Like this film clip from when Melody Kettle visits celebrity chef, Ryan DePersio at Fascino Restaurant in Montclair, New Jersey. Ryan demonstrates his famous zucchini flowers stuffed with crab meat with a yellow tomato vinegrete. Hot From The Kettle.

Vis større kart

The ultimate pasta with scampi and scallops in cream sauce

I had to make two servings of this pasta dish last weekend
I love scallops. I love tiger prawns. I love pasta. Last weekend I made the ultimate pasta dish with all this goodness.
My sister stayed with me last weekend, and when asked what she wanted for dinner on Thursday her ultimate wish was seafood pasta. I made one batch and when asked on Friday what her wish for dinner would be her answer was: 
- Please make what you did yesterday! 
Photo: SoHome Jacaranda Lilau
And who can resist such a wish for a culinary encore, as this pasta was excellent - even by my standards. So I will try to recollect what I did these two evenings in order to get to such a great culinary result.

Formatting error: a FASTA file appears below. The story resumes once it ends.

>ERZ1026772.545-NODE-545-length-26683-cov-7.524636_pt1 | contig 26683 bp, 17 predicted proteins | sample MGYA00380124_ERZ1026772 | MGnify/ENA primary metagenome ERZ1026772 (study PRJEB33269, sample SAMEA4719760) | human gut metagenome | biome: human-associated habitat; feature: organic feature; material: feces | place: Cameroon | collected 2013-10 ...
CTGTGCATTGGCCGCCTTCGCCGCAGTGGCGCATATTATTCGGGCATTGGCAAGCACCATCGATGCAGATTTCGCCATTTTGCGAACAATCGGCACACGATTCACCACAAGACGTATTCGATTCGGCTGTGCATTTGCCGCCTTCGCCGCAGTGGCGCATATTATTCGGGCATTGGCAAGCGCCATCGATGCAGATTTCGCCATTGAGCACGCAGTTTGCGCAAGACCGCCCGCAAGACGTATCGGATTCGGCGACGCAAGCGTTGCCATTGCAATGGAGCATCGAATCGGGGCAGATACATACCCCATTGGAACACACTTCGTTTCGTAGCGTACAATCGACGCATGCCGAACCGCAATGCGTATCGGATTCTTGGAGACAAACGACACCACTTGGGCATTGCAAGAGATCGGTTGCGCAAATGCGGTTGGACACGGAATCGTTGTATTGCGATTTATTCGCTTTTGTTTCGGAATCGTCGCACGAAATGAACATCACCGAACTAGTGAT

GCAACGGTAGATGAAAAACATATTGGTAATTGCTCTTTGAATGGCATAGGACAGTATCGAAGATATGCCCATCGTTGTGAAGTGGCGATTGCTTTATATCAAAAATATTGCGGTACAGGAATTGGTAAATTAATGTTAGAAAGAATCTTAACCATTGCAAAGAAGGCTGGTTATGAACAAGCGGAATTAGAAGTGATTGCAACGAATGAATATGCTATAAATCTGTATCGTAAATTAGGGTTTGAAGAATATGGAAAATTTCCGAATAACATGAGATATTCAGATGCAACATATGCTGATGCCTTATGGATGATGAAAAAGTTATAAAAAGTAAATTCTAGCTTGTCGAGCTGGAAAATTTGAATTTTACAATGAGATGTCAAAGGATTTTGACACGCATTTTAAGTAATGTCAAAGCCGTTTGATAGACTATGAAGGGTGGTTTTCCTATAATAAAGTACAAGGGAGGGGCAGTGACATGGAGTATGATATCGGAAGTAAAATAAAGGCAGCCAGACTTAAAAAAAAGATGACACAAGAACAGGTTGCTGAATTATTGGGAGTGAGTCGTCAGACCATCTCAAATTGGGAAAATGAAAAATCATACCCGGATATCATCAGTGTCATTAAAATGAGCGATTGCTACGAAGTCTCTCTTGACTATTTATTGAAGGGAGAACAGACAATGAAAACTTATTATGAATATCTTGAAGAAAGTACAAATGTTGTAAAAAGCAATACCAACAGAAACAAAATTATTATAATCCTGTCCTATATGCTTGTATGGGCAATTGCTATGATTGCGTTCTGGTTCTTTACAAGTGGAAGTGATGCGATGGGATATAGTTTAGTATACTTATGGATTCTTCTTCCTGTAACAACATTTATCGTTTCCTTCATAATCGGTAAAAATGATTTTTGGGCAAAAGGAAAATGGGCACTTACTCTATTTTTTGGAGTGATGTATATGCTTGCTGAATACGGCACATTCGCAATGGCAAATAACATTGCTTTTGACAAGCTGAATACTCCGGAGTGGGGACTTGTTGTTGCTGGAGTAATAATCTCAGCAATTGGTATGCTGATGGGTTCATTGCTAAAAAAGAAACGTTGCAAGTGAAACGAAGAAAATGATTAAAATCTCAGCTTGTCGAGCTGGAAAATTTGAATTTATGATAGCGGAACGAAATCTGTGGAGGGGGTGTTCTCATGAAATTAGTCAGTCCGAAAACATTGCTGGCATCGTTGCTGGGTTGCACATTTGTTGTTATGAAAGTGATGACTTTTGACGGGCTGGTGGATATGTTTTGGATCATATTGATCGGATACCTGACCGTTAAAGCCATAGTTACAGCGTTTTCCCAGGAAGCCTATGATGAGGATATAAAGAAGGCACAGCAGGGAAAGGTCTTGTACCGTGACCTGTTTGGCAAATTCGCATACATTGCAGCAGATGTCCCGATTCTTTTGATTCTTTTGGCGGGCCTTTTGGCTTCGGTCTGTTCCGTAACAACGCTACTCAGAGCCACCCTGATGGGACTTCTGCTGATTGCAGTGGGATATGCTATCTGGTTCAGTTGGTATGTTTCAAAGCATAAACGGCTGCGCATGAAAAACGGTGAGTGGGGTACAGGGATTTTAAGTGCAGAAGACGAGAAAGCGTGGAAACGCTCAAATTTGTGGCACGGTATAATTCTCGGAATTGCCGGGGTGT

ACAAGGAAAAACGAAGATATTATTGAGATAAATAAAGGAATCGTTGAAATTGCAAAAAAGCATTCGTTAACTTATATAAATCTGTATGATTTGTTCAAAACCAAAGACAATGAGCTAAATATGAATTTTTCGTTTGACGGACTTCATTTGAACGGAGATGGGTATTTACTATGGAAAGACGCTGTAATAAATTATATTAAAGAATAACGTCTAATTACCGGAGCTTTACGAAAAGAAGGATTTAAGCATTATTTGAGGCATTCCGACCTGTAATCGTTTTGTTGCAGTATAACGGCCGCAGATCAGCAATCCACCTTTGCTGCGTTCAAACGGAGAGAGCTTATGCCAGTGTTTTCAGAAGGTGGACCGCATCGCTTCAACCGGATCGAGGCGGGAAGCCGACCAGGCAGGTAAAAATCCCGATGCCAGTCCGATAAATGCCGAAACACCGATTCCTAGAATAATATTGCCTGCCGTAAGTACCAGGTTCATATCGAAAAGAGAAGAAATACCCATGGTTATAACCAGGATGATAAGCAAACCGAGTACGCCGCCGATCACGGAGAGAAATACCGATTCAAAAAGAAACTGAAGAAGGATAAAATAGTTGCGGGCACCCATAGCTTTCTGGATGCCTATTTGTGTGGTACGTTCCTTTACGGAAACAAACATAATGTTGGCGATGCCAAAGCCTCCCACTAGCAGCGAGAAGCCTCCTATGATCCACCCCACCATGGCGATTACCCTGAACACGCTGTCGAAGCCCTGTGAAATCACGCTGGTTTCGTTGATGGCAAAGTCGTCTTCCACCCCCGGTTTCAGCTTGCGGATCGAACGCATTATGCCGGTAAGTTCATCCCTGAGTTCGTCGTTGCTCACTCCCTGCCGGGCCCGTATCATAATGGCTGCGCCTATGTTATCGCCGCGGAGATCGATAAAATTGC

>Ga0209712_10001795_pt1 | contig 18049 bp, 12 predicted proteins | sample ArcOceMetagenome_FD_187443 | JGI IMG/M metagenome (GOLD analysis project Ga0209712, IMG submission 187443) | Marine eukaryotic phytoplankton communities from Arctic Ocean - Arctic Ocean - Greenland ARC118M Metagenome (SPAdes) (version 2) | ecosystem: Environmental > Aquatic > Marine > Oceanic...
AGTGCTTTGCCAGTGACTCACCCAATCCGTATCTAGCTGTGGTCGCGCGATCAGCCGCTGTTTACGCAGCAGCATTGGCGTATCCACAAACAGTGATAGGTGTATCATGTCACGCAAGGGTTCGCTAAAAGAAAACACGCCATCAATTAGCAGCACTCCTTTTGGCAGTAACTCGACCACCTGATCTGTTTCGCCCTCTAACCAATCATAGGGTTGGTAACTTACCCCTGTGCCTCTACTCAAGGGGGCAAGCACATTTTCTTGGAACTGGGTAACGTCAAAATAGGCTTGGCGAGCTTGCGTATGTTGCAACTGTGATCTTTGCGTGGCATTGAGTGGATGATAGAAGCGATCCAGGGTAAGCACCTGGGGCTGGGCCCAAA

With no binding measurements, you cannot call this a recipe, but rather a description of a improvised process.

I always have frozen scallops and tiger prawns in my freezer. I took out 10-15 prawns and 5 large scallops and allowed to thaw. I removed the shells of the prawns and quartered the scallops.
I fried the prawn shells in hot butter added around 20 cl water. To get taste I used 2-3 tbsp Tone's Salmon and seafood seasoning, but use whatever fish spice you like, provided it contains salt in order to be a proper stock. What I liked with the Tone's with the dried lemon peel.
A roux-based sauce with white wine and cream by Oskila
I boiled the prawn shells for 15 minutes, before discarding the shells starting on phase 2, creating a roux, stirring butter and flour.

Use enough butter and flour as this is going to be  a thick sauce not a fish soup.

Start by adding a dash of white wine to the roux, followed by the stock in three rounds, allowing the mix to boil before adding another batch. At this point I found to sauce to be too salty, so I added a little ketchup for colour, sweetness, and acidity. And then I ended it all with a generous amount tabasco and condensed milk to round it all off.